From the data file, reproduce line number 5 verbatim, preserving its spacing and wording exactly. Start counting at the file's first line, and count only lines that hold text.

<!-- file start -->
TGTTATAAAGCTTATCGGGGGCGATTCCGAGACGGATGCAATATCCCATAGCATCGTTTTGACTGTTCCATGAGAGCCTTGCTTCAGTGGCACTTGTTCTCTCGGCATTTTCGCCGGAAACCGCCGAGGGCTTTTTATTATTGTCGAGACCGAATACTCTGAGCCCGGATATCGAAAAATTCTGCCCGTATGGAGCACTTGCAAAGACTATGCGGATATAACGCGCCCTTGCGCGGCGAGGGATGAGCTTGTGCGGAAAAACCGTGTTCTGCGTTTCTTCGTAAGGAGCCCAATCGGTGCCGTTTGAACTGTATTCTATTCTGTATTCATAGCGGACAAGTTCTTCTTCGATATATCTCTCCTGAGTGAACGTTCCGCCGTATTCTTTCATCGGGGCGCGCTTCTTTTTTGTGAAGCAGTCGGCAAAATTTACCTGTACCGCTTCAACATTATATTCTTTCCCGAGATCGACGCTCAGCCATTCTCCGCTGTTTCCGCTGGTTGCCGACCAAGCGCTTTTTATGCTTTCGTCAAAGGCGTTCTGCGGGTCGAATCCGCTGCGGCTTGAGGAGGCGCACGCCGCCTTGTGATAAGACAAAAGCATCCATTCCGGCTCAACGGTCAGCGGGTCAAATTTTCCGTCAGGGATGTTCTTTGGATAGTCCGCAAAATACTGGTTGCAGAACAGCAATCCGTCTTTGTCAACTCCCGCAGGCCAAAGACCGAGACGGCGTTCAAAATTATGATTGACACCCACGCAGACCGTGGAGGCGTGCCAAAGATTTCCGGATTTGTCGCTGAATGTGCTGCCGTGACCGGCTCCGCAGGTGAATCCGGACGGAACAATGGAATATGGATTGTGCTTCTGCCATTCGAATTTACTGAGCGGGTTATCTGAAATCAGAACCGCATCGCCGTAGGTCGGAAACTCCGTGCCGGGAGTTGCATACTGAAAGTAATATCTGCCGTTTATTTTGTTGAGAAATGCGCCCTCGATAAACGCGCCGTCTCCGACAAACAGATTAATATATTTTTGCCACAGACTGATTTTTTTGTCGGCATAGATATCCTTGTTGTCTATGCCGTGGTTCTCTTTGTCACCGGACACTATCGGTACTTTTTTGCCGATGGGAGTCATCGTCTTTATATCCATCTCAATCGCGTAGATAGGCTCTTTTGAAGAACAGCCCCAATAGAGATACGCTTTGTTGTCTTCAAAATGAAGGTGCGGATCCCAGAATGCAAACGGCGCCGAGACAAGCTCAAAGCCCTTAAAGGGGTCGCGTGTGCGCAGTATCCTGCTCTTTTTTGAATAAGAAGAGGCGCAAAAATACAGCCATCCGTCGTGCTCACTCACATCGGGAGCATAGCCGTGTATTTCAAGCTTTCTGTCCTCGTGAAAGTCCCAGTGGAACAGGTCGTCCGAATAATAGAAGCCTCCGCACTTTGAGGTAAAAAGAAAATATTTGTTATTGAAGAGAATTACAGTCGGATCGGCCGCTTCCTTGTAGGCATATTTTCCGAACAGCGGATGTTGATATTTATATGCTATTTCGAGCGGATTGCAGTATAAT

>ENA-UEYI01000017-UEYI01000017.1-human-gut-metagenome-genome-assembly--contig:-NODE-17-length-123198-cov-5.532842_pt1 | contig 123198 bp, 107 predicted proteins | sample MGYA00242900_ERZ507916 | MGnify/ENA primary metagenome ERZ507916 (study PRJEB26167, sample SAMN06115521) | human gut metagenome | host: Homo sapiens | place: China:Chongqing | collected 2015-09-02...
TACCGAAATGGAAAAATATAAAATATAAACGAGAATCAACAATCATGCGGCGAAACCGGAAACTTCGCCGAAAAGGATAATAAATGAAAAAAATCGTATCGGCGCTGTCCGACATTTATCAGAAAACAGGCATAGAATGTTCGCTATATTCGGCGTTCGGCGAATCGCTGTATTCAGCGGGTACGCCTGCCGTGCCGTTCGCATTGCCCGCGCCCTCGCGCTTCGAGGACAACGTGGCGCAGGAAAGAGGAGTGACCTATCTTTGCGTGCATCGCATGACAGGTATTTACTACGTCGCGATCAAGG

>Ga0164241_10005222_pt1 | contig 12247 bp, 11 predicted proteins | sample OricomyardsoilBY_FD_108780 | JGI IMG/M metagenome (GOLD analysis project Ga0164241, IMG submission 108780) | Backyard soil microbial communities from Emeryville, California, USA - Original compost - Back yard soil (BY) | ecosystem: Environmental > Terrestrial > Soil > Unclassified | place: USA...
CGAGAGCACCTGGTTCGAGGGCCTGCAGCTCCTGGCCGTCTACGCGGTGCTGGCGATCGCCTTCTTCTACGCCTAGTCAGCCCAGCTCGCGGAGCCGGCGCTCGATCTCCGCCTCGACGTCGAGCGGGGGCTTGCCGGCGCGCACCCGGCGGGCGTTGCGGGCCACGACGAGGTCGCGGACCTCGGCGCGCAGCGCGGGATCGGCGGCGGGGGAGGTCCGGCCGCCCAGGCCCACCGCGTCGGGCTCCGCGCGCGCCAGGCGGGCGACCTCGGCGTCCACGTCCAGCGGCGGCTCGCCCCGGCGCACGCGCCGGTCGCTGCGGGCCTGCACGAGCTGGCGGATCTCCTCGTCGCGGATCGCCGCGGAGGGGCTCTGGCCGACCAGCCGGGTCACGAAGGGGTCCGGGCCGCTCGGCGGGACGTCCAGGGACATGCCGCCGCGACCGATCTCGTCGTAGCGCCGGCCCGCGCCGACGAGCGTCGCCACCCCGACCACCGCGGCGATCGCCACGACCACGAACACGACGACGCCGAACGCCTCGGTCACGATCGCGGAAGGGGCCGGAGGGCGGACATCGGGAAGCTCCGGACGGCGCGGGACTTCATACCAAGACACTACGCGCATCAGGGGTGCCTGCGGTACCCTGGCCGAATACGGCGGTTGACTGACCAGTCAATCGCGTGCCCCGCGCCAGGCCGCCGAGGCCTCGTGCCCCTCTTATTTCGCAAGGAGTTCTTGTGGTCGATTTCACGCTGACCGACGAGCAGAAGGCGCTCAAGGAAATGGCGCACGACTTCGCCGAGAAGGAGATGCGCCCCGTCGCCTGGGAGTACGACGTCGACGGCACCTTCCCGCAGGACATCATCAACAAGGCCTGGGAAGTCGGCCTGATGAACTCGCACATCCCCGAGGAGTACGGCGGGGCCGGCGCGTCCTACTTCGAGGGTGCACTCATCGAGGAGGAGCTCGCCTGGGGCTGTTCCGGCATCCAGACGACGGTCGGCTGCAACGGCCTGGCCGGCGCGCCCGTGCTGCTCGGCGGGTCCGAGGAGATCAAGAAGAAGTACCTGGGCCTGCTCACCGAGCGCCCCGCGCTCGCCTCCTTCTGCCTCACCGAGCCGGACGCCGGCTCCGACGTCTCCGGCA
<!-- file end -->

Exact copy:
CGAGAGCACCTGGTTCGAGGGCCTGCAGCTCCTGGCCGTCTACGCGGTGCTGGCGATCGCCTTCTTCTACGCCTAGTCAGCCCAGCTCGCGGAGCCGGCGCTCGATCTCCGCCTCGACGTCGAGCGGGGGCTTGCCGGCGCGCACCCGGCGGGCGTTGCGGGCCACGACGAGGTCGCGGACCTCGGCGCGCAGCGCGGGATCGGCGGCGGGGGAGGTCCGGCCGCCCAGGCCCACCGCGTCGGGCTCCGCGCGCGCCAGGCGGGCGACCTCGGCGTCCACGTCCAGCGGCGGCTCGCCCCGGCGCACGCGCCGGTCGCTGCGGGCCTGCACGAGCTGGCGGATCTCCTCGTCGCGGATCGCCGCGGAGGGGCTCTGGCCGACCAGCCGGGTCACGAAGGGGTCCGGGCCGCTCGGCGGGACGTCCAGGGACATGCCGCCGCGACCGATCTCGTCGTAGCGCCGGCCCGCGCCGACGAGCGTCGCCACCCCGACCACCGCGGCGATCGCCACGACCACGAACACGACGACGCCGAACGCCTCGGTCACGATCGCGGAAGGGGCCGGAGGGCGGACATCGGGAAGCTCCGGACGGCGCGGGACTTCATACCAAGACACTACGCGCATCAGGGGTGCCTGCGGTACCCTGGCCGAATACGGCGGTTGACTGACCAGTCAATCGCGTGCCCCGCGCCAGGCCGCCGAGGCCTCGTGCCCCTCTTATTTCGCAAGGAGTTCTTGTGGTCGATTTCACGCTGACCGACGAGCAGAAGGCGCTCAAGGAAATGGCGCACGACTTCGCCGAGAAGGAGATGCGCCCCGTCGCCTGGGAGTACGACGTCGACGGCACCTTCCCGCAGGACATCATCAACAAGGCCTGGGAAGTCGGCCTGATGAACTCGCACATCCCCGAGGAGTACGGCGGGGCCGGCGCGTCCTACTTCGAGGGTGCACTCATCGAGGAGGAGCTCGCCTGGGGCTGTTCCGGCATCCAGACGACGGTCGGCTGCAACGGCCTGGCCGGCGCGCCCGTGCTGCTCGGCGGGTCCGAGGAGATCAAGAAGAAGTACCTGGGCCTGCTCACCGAGCGCCCCGCGCTCGCCTCCTTCTGCCTCACCGAGCCGGACGCCGGCTCCGACGTCTCCGGCA